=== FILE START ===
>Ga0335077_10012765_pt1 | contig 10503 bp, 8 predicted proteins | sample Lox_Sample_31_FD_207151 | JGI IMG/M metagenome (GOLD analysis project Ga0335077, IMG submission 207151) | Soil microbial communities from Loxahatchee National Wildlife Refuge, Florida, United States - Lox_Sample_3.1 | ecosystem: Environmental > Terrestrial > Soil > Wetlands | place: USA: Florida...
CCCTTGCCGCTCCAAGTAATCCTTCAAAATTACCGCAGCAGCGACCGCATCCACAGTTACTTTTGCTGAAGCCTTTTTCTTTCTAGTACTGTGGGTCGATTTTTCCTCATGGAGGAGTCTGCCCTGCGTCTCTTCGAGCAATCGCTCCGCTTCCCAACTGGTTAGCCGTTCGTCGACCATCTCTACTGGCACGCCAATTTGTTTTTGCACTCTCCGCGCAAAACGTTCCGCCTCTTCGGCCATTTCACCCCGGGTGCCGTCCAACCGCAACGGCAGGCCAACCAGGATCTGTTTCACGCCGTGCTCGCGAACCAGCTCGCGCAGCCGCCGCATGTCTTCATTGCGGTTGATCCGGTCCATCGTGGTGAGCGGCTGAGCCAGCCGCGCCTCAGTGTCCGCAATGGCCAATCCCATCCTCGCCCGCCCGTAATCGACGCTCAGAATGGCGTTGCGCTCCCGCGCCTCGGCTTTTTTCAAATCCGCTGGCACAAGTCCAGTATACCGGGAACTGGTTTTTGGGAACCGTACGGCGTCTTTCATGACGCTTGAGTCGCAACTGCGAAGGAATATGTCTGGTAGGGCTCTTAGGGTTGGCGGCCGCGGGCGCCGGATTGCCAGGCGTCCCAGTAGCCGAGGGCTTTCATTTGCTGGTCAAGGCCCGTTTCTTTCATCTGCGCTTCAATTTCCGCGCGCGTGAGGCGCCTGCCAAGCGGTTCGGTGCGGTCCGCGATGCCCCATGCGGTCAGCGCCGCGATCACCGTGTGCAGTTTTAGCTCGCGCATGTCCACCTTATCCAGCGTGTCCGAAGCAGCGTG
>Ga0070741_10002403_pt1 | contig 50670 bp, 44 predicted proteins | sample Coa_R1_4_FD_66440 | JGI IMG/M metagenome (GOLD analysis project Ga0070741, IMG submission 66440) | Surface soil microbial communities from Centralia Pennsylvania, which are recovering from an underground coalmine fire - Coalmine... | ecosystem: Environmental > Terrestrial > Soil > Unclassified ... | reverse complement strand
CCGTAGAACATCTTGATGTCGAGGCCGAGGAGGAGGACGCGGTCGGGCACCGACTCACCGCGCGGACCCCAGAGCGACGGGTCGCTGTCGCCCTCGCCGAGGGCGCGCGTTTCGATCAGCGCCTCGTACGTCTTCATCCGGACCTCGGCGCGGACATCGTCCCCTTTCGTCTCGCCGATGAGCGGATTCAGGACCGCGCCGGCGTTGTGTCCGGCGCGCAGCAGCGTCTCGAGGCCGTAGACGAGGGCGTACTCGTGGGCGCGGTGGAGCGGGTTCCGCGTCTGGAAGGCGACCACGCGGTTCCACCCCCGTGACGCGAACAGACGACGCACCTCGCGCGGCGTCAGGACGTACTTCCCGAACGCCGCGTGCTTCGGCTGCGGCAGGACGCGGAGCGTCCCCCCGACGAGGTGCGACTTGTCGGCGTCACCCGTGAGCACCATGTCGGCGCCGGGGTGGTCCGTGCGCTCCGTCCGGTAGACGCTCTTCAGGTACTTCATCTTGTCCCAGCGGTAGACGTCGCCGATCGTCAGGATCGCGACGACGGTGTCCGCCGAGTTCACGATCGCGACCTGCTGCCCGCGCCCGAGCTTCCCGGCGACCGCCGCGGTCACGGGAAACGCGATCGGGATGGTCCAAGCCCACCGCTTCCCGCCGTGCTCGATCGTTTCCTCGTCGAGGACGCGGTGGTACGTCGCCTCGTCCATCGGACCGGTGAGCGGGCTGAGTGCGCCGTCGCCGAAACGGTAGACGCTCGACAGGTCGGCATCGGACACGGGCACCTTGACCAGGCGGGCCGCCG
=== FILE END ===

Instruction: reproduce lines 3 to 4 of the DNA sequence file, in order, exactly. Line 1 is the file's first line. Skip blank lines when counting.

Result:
>Ga0070741_10002403_pt1 | contig 50670 bp, 44 predicted proteins | sample Coa_R1_4_FD_66440 | JGI IMG/M metagenome (GOLD analysis project Ga0070741, IMG submission 66440) | Surface soil microbial communities from Centralia Pennsylvania, which are recovering from an underground coalmine fire - Coalmine... | ecosystem: Environmental > Terrestrial > Soil > Unclassified ... | reverse complement strand
CCGTAGAACATCTTGATGTCGAGGCCGAGGAGGAGGACGCGGTCGGGCACCGACTCACCGCGCGGACCCCAGAGCGACGGGTCGCTGTCGCCCTCGCCGAGGGCGCGCGTTTCGATCAGCGCCTCGTACGTCTTCATCCGGACCTCGGCGCGGACATCGTCCCCTTTCGTCTCGCCGATGAGCGGATTCAGGACCGCGCCGGCGTTGTGTCCGGCGCGCAGCAGCGTCTCGAGGCCGTAGACGAGGGCGTACTCGTGGGCGCGGTGGAGCGGGTTCCGCGTCTGGAAGGCGACCACGCGGTTCCACCCCCGTGACGCGAACAGACGACGCACCTCGCGCGGCGTCAGGACGTACTTCCCGAACGCCGCGTGCTTCGGCTGCGGCAGGACGCGGAGCGTCCCCCCGACGAGGTGCGACTTGTCGGCGTCACCCGTGAGCACCATGTCGGCGCCGGGGTGGTCCGTGCGCTCCGTCCGGTAGACGCTCTTCAGGTACTTCATCTTGTCCCAGCGGTAGACGTCGCCGATCGTCAGGATCGCGACGACGGTGTCCGCCGAGTTCACGATCGCGACCTGCTGCCCGCGCCCGAGCTTCCCGGCGACCGCCGCGGTCACGGGAAACGCGATCGGGATGGTCCAAGCCCACCGCTTCCCGCCGTGCTCGATCGTTTCCTCGTCGAGGACGCGGTGGTACGTCGCCTCGTCCATCGGACCGGTGAGCGGGCTGAGTGCGCCGTCGCCGAAACGGTAGACGCTCGACAGGTCGGCATCGGACACGGGCACCTTGACCAGGCGGGCCGCCG